If you could have dinner with one cartoonist, dead or alive, who would it be and why?
Probably James Gillray or Robert Seymour - or any other cartoonist who committed suicide (Vicky, Ridgewell, Wallis Mackay, Kevin Woodcock et al.) - so that I could try and convince them to keep producing their amazing work.

What inspired you to write WWI and WWII in cartoons (or other )?
What was the hardest part to write those books?
Why should people, read ‘cartoon’ historic books?
What was one of the most surprising things you learned in creating your books?
I don't understand what people mean by inspiration and there is no particular motive behind any of my books (though part of the reason I wrote Illingworth's War in Cartoons was because I thought he had been unfairly eclipsed by Low and Vicky).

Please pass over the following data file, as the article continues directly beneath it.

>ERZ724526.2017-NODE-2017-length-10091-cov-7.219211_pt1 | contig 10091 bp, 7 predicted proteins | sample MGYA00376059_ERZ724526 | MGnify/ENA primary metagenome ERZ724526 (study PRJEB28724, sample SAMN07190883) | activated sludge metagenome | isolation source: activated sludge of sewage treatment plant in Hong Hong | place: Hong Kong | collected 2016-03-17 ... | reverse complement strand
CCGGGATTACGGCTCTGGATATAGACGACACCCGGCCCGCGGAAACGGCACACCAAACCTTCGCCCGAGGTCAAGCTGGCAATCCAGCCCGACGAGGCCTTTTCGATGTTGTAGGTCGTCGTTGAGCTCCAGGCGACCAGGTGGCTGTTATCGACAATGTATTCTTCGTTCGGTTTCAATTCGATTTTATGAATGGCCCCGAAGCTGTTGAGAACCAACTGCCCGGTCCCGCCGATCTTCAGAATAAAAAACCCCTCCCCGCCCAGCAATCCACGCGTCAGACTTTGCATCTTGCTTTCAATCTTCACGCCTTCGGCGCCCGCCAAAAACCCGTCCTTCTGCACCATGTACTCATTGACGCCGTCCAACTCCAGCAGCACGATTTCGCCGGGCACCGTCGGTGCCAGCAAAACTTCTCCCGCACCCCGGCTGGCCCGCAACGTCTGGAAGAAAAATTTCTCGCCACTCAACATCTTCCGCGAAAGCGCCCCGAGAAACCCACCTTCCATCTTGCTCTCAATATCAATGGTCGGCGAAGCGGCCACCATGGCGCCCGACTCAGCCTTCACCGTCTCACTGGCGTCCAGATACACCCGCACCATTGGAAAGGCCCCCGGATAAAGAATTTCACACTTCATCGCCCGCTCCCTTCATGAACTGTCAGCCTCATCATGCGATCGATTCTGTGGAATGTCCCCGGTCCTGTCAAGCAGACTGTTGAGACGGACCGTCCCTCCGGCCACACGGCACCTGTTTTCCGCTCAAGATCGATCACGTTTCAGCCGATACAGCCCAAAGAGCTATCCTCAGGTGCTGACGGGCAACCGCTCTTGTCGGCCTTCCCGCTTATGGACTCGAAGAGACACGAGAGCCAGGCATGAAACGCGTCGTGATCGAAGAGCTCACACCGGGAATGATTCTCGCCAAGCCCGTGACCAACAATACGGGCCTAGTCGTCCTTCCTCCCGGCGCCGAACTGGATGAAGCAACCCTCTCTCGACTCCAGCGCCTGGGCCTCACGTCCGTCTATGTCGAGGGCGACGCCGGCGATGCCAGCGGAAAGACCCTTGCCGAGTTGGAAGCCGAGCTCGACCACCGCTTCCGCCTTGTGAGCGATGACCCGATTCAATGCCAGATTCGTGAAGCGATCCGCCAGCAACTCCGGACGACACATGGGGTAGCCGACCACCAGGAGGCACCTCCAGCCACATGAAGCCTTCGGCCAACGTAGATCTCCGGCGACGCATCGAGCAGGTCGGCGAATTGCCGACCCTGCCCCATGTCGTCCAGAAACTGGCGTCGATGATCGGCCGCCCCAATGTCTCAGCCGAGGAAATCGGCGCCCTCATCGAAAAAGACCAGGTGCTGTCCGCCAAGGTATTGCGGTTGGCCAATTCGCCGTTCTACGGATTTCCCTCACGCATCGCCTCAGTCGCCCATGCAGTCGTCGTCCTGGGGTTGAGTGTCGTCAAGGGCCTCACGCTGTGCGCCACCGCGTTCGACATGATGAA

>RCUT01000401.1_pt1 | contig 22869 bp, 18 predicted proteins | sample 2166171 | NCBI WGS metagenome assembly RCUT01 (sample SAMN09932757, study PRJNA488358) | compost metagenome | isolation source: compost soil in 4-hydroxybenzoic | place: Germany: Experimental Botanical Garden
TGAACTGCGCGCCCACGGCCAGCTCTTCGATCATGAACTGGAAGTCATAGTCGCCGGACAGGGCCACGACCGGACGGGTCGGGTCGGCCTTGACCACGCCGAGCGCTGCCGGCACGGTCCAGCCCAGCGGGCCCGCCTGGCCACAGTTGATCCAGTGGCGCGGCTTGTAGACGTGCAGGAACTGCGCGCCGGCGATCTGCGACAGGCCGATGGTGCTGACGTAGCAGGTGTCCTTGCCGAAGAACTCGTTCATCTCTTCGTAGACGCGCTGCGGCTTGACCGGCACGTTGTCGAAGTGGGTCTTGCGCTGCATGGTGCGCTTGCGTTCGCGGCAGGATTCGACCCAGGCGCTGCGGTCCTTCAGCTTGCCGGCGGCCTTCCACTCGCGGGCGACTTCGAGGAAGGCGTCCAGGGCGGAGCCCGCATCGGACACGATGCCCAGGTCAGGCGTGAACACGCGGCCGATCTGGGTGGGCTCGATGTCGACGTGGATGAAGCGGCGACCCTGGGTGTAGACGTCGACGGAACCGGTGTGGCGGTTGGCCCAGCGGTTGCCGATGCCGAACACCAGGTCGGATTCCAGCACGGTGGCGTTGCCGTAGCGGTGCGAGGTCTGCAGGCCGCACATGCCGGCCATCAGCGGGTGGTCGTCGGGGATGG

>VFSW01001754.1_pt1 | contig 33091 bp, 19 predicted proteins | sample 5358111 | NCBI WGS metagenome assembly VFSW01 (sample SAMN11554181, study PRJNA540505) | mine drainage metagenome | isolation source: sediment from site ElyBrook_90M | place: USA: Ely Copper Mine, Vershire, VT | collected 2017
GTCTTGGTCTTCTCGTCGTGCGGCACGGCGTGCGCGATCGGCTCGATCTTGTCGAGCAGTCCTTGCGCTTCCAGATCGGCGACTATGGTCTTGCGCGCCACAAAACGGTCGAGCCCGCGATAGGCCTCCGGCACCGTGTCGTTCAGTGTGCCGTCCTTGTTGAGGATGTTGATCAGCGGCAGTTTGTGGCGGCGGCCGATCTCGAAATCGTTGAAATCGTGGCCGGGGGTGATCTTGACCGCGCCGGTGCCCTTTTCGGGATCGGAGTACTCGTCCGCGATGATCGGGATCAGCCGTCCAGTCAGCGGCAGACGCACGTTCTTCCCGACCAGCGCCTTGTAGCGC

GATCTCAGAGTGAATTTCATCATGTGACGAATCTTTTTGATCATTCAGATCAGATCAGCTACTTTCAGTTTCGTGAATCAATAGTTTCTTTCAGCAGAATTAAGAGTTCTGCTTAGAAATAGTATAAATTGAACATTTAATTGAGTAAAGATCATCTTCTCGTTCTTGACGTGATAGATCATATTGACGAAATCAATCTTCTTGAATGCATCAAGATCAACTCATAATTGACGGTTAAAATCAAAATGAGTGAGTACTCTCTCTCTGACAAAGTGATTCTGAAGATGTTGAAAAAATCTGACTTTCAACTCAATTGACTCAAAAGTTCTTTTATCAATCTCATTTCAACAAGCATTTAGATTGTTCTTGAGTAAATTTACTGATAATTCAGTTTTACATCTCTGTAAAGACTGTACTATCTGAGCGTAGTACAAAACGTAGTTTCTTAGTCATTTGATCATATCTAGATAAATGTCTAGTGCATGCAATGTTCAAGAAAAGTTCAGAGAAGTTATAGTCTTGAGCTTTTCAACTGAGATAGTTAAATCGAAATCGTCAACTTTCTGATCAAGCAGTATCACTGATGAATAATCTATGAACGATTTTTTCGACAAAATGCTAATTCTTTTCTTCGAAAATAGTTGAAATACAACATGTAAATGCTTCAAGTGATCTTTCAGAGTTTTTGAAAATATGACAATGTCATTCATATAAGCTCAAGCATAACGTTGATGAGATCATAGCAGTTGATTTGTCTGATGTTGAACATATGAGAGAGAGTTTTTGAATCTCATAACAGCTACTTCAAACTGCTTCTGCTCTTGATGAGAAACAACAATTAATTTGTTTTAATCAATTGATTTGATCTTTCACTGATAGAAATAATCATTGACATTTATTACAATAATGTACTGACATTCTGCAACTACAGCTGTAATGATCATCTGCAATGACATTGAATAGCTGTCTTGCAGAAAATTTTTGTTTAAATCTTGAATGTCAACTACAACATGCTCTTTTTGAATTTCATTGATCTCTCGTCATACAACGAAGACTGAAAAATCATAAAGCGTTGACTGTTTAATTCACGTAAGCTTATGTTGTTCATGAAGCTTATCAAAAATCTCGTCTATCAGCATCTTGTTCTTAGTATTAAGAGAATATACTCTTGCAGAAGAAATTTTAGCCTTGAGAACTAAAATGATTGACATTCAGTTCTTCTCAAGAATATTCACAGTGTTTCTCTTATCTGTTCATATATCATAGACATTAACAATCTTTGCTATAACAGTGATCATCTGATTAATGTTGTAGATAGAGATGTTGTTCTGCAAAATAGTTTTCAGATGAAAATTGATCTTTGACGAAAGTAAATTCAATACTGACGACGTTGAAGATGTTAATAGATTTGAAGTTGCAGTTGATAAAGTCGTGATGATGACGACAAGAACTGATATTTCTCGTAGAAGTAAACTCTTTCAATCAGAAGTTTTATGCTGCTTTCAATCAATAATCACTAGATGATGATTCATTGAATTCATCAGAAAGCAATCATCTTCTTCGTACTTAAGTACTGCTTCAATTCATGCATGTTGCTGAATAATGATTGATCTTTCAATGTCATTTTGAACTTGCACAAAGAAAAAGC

However, having written those particular four war books (World War I in Cartoons, World War II in Cartoons, Wars of Empire in Cartoons and Napoleonic Wars in Cartoons) I wish there had been something like them around when I was at school because they are certainly a very good way of learning history.
The hardest part was not the writing but the publishing - World War II in Cartoons first came out in 1989 and went out of print soon afterwards when the publisher went bust. I approached more than 30 publishers over the next 16 years until I succeeded!

Have you been in Belgium before? What was you impression?
My first trip to Belgium was to serve as a jury member for the Knokke-Heist cartoon festival many years ago. I have since been back to Brussels and Bruges and have always enjoyed my visits - especially the people, the food and the beer.

Do you have a message for the readers of Scherper, the Flemish cartoon magazine?
Congratulations on your excellent magazine and especially because it is in Flemish - I wish we had something similar in Britain (e.g. a Welsh-language cartoon magazine). Oh... and please keep buying my books!

Thanks a lot for this interview.